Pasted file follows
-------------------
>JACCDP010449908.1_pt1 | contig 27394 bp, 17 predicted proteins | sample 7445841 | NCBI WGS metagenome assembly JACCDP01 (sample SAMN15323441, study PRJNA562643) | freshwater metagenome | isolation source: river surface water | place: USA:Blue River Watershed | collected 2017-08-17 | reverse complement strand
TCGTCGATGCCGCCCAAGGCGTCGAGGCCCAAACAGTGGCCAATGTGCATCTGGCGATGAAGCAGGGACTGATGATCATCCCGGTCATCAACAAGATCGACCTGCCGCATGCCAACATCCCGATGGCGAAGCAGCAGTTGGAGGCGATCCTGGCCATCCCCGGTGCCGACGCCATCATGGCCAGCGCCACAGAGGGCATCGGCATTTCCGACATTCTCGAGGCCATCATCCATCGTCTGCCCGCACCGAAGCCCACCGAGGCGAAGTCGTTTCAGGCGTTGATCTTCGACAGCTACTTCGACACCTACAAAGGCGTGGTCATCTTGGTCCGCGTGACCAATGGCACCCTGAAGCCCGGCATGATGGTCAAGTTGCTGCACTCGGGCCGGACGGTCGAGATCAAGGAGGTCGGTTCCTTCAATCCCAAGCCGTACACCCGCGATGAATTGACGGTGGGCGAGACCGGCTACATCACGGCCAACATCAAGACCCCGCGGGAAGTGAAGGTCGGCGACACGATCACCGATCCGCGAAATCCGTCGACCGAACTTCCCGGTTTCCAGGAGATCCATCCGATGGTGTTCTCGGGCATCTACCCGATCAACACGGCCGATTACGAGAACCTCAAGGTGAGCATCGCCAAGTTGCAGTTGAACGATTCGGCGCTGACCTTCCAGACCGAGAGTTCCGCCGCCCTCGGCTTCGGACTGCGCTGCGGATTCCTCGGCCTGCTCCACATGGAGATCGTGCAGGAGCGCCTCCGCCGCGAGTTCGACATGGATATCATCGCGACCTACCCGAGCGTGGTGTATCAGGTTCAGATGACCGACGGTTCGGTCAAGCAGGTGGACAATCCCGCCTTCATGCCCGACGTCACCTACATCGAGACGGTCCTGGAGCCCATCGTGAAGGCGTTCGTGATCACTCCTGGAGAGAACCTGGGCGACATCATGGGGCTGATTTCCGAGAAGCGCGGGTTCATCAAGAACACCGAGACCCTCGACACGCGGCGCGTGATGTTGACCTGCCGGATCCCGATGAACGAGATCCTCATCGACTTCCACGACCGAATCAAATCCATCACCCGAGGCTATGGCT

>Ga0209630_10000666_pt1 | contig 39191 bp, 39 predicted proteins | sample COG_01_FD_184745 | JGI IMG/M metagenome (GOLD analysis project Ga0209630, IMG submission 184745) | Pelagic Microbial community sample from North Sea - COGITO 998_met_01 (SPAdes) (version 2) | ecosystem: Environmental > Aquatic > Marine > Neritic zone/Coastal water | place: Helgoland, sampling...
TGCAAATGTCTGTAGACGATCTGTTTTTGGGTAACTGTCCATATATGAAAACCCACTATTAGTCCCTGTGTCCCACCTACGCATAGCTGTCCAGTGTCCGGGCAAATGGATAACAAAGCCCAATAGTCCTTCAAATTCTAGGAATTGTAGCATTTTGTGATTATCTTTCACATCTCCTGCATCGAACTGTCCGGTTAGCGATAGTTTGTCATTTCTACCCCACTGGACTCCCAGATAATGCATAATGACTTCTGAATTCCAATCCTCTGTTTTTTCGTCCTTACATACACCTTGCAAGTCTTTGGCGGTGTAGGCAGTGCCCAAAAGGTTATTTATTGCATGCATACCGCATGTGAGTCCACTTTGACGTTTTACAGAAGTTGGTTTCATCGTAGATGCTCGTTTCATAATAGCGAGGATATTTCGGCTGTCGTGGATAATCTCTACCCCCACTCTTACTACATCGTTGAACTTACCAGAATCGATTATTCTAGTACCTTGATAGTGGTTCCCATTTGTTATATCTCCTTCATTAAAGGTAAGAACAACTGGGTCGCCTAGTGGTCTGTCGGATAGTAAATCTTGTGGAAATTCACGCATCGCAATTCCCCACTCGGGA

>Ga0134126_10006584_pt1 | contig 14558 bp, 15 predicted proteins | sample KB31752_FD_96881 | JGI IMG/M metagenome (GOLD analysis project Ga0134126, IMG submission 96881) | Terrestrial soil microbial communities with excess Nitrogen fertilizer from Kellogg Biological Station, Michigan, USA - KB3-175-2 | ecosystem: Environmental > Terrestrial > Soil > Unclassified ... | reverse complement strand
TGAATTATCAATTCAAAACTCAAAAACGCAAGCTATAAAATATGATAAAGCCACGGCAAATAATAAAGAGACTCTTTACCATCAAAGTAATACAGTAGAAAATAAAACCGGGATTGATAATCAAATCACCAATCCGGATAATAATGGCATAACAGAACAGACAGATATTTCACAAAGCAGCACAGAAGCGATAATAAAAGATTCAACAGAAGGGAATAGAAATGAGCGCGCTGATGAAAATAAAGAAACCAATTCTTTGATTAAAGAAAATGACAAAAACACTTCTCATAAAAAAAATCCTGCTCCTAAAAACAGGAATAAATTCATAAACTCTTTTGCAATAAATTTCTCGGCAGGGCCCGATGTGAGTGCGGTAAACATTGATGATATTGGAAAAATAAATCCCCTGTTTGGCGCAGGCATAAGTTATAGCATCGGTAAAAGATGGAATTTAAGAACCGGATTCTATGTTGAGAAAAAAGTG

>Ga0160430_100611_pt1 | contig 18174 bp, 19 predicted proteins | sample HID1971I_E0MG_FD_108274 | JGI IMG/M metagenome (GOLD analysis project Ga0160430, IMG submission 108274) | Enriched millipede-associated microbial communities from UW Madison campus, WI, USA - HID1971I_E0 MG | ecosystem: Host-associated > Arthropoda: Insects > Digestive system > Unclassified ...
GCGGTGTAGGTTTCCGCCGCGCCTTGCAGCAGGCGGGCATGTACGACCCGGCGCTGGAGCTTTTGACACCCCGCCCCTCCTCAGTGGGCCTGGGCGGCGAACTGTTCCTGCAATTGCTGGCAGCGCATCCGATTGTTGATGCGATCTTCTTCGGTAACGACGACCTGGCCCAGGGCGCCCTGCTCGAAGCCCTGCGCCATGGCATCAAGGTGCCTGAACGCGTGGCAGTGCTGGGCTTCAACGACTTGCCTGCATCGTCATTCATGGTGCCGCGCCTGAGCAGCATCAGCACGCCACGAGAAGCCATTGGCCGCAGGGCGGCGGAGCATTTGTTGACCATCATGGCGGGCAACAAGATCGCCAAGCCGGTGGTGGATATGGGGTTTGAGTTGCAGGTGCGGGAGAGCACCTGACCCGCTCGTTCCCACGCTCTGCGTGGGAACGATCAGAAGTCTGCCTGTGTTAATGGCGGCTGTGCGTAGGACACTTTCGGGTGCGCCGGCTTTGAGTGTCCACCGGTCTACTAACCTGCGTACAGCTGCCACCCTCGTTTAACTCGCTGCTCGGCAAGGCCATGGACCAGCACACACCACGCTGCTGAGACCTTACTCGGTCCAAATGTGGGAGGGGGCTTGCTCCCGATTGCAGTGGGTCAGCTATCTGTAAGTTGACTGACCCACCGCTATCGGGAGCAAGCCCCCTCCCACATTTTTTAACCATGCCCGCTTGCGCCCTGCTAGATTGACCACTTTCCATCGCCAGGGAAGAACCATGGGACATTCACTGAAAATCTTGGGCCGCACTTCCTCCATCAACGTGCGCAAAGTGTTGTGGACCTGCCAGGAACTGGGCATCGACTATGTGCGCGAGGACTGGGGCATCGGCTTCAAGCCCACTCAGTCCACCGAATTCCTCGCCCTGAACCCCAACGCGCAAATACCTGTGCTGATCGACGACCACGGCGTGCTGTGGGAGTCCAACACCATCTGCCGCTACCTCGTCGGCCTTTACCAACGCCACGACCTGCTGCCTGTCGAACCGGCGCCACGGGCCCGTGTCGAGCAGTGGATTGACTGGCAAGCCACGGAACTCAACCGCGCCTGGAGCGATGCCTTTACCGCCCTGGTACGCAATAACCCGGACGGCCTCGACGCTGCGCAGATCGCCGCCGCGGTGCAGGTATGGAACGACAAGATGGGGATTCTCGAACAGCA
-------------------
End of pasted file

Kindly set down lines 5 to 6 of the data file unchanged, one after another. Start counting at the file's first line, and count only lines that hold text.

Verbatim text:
>Ga0134126_10006584_pt1 | contig 14558 bp, 15 predicted proteins | sample KB31752_FD_96881 | JGI IMG/M metagenome (GOLD analysis project Ga0134126, IMG submission 96881) | Terrestrial soil microbial communities with excess Nitrogen fertilizer from Kellogg Biological Station, Michigan, USA - KB3-175-2 | ecosystem: Environmental > Terrestrial > Soil > Unclassified ... | reverse complement strand
TGAATTATCAATTCAAAACTCAAAAACGCAAGCTATAAAATATGATAAAGCCACGGCAAATAATAAAGAGACTCTTTACCATCAAAGTAATACAGTAGAAAATAAAACCGGGATTGATAATCAAATCACCAATCCGGATAATAATGGCATAACAGAACAGACAGATATTTCACAAAGCAGCACAGAAGCGATAATAAAAGATTCAACAGAAGGGAATAGAAATGAGCGCGCTGATGAAAATAAAGAAACCAATTCTTTGATTAAAGAAAATGACAAAAACACTTCTCATAAAAAAAATCCTGCTCCTAAAAACAGGAATAAATTCATAAACTCTTTTGCAATAAATTTCTCGGCAGGGCCCGATGTGAGTGCGGTAAACATTGATGATATTGGAAAAATAAATCCCCTGTTTGGCGCAGGCATAAGTTATAGCATCGGTAAAAGATGGAATTTAAGAACCGGATTCTATGTTGAGAAAAAAGTG